I may occasionally find it helpful to consult other health and mental health professionals about a case. During a consultation, I make every effort to avoid revealing the identity of my patient. The other professionals are also legally bound to keep the information confidential. If you do not object, I will not tell you about these consultations unless I feel that it is important to our work together. I will note all consultations in your Clinical Record.
Disclosures required by health insurers or to collect overdue fees are discussed elsewhere in this Agreement.
There are some situations where I am permitted or required to disclose information without either your consent or Authorization:
If you are involved in a court proceeding and a request is made for information concerning your diagnosis and treatment, such information is protected by the psychologist-patient privilege law. I cannot provide any information without your (or your legal representative's) written authorization, or a court order. If you are involved in or contemplating litigation, you should consult with your attorney to determine whether a court would be likely to order me to disclose information.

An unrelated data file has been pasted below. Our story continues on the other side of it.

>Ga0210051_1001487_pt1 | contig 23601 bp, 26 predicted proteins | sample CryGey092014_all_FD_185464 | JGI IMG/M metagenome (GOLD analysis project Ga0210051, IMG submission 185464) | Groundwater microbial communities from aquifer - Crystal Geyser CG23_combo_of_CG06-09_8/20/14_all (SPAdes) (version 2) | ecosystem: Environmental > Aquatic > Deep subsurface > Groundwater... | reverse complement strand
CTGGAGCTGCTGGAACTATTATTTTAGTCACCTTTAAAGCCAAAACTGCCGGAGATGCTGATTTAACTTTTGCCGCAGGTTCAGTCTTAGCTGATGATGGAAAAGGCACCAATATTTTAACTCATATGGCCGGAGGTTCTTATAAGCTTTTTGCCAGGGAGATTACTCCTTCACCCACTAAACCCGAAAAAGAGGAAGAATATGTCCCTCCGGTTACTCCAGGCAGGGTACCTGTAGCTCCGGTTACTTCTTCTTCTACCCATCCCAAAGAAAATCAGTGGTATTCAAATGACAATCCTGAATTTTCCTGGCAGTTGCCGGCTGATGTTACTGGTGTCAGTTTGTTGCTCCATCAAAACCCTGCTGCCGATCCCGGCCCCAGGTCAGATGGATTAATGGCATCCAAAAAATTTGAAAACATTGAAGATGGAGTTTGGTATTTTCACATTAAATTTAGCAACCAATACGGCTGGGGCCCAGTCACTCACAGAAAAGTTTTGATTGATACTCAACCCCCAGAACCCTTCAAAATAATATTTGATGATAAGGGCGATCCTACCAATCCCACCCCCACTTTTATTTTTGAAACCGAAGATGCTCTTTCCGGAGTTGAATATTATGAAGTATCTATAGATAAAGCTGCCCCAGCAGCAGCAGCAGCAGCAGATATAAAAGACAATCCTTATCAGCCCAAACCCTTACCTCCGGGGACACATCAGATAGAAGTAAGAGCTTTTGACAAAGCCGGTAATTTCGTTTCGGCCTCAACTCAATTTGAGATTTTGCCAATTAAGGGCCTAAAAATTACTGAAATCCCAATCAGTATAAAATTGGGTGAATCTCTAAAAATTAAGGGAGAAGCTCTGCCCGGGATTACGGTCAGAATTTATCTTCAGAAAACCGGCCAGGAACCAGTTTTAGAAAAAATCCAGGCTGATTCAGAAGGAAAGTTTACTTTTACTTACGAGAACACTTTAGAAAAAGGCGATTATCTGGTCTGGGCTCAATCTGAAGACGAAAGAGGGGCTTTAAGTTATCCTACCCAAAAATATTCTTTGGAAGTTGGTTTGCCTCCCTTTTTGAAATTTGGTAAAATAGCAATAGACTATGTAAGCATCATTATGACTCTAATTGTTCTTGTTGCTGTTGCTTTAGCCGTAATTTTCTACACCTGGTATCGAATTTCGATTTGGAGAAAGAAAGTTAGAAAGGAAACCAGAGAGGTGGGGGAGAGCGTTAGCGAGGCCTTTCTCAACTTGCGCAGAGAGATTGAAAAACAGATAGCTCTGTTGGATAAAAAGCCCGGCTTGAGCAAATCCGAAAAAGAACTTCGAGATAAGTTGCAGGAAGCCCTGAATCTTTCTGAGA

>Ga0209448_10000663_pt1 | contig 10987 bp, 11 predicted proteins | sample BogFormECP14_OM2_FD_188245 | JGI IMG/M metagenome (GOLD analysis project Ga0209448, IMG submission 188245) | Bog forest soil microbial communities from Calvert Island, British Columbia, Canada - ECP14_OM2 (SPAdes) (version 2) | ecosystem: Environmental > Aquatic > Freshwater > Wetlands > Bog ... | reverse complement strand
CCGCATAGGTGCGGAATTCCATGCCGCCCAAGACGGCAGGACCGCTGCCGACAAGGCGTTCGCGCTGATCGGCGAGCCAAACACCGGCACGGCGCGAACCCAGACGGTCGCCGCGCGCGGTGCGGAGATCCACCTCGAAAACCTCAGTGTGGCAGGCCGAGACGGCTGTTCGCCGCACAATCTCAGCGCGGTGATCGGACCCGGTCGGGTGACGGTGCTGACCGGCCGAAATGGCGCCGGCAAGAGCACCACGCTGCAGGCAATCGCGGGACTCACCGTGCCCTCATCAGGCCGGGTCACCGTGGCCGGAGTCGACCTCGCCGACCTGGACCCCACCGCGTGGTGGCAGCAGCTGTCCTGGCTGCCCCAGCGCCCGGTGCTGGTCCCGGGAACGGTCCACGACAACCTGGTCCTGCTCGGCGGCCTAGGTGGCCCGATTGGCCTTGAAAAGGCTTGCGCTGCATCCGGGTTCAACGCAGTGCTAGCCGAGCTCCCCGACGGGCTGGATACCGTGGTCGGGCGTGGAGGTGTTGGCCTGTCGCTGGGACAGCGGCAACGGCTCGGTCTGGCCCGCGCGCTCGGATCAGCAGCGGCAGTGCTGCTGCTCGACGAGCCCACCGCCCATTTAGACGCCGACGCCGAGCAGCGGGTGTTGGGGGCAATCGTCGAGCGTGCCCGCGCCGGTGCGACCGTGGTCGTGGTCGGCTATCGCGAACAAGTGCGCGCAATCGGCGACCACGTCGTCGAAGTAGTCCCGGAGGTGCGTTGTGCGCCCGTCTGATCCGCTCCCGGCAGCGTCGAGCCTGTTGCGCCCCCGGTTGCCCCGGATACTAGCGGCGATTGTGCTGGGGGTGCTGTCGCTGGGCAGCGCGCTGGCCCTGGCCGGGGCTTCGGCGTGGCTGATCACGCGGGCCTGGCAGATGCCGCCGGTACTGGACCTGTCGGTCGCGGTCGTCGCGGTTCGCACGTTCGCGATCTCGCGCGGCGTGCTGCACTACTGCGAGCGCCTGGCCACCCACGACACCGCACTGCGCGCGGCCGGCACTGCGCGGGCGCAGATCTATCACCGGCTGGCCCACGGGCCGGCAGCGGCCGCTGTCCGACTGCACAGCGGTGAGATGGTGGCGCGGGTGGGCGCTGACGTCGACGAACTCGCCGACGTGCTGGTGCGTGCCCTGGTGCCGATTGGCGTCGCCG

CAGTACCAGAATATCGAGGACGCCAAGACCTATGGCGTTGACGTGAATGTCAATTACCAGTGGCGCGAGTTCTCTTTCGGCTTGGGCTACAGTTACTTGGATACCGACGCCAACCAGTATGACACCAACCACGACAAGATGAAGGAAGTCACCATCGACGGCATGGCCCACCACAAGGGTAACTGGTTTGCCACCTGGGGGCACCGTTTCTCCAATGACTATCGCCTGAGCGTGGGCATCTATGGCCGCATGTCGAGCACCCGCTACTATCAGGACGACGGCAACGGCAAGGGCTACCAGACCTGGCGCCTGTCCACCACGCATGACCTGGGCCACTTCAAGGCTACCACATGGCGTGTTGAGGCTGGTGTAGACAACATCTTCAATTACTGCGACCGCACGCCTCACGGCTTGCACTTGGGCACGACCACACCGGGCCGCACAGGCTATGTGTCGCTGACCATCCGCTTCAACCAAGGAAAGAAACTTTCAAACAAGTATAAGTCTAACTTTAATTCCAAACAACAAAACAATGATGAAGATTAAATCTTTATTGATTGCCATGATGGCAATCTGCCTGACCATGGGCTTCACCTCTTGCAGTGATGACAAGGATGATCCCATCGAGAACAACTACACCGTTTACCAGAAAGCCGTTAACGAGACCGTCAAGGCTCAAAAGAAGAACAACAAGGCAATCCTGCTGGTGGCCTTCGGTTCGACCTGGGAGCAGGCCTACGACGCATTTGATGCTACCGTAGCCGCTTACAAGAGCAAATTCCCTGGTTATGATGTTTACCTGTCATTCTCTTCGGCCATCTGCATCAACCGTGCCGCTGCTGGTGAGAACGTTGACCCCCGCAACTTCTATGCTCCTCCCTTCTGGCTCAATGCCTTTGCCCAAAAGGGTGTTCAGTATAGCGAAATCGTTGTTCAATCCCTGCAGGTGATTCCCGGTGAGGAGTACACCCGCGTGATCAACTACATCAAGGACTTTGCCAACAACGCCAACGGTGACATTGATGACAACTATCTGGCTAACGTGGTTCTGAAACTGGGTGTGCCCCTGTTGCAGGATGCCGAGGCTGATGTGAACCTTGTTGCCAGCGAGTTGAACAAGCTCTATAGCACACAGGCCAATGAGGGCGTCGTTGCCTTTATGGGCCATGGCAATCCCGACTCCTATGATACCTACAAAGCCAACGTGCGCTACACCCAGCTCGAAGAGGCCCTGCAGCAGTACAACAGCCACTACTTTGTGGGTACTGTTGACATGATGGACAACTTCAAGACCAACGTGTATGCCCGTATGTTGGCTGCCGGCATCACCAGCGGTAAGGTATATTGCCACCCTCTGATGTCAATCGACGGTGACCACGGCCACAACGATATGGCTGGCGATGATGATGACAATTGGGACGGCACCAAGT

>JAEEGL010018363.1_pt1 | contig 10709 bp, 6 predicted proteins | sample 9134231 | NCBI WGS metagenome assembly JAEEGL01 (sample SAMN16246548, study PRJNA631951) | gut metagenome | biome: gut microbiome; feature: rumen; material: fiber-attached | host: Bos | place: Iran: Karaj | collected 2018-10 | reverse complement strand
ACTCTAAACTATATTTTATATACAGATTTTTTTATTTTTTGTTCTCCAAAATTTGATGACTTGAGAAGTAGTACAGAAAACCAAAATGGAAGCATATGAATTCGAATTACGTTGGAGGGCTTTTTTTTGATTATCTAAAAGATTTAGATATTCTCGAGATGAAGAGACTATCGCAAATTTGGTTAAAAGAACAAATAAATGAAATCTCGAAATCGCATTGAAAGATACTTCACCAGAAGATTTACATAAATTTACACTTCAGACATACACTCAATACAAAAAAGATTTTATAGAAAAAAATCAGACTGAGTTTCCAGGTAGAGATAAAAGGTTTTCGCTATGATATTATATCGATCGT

If a government agency is requesting the information for health oversight activities, I may be required to provide it for them.
If a patient files a complaint or lawsuit against me, I may disclose relevant information regarding that patient in order to defend myself.
If a patient files a worker's compensation claim, I must, upon appropriate request, provide a copy of the patient's record to the Labor and Industrial Commission or the Workers' Compensation Division of the Missouri Department of Labor and Industrial Relations, or the patient's employer.
There are some situations in which I am legally obligated to take actions, which I believe are necessary to attempt to protect others from harm and I may have to reveal some information about a patient's treatment. These situations are unusual in my practice.
If I have reasonable cause to suspect that a child has been or may be subjected to abuse or neglect or observe a child being subjected to conditions or circumstances that would reasonably result in abuse or neglect, the law requires that I file a report with the Missouri Division of Family Services. Once such a report is filed, I may be required to provide additional information.
If I have reasonable cause to suspect that an elderly or disabled adult presents a likelihood of suffering serious physical harm and is in need of protective services, the law requires that I file a report with Department of Social Services. Once such a report is filed, I may be required to provide additional information.
If I believe that it is necessary to disclose information to protect against a clear and substantial risk of imminent serious harm being inflicted by the patient on him/herself or another person, I may be required to take protective action. These actions may include, and/or initiating hospitalization and/or contacting the potential victim, and/or the police and/or the patient's family.
If such a situation arises, I will make every effort to fully discuss it with you before taking any action and I will limit my disclosure to what is necessary.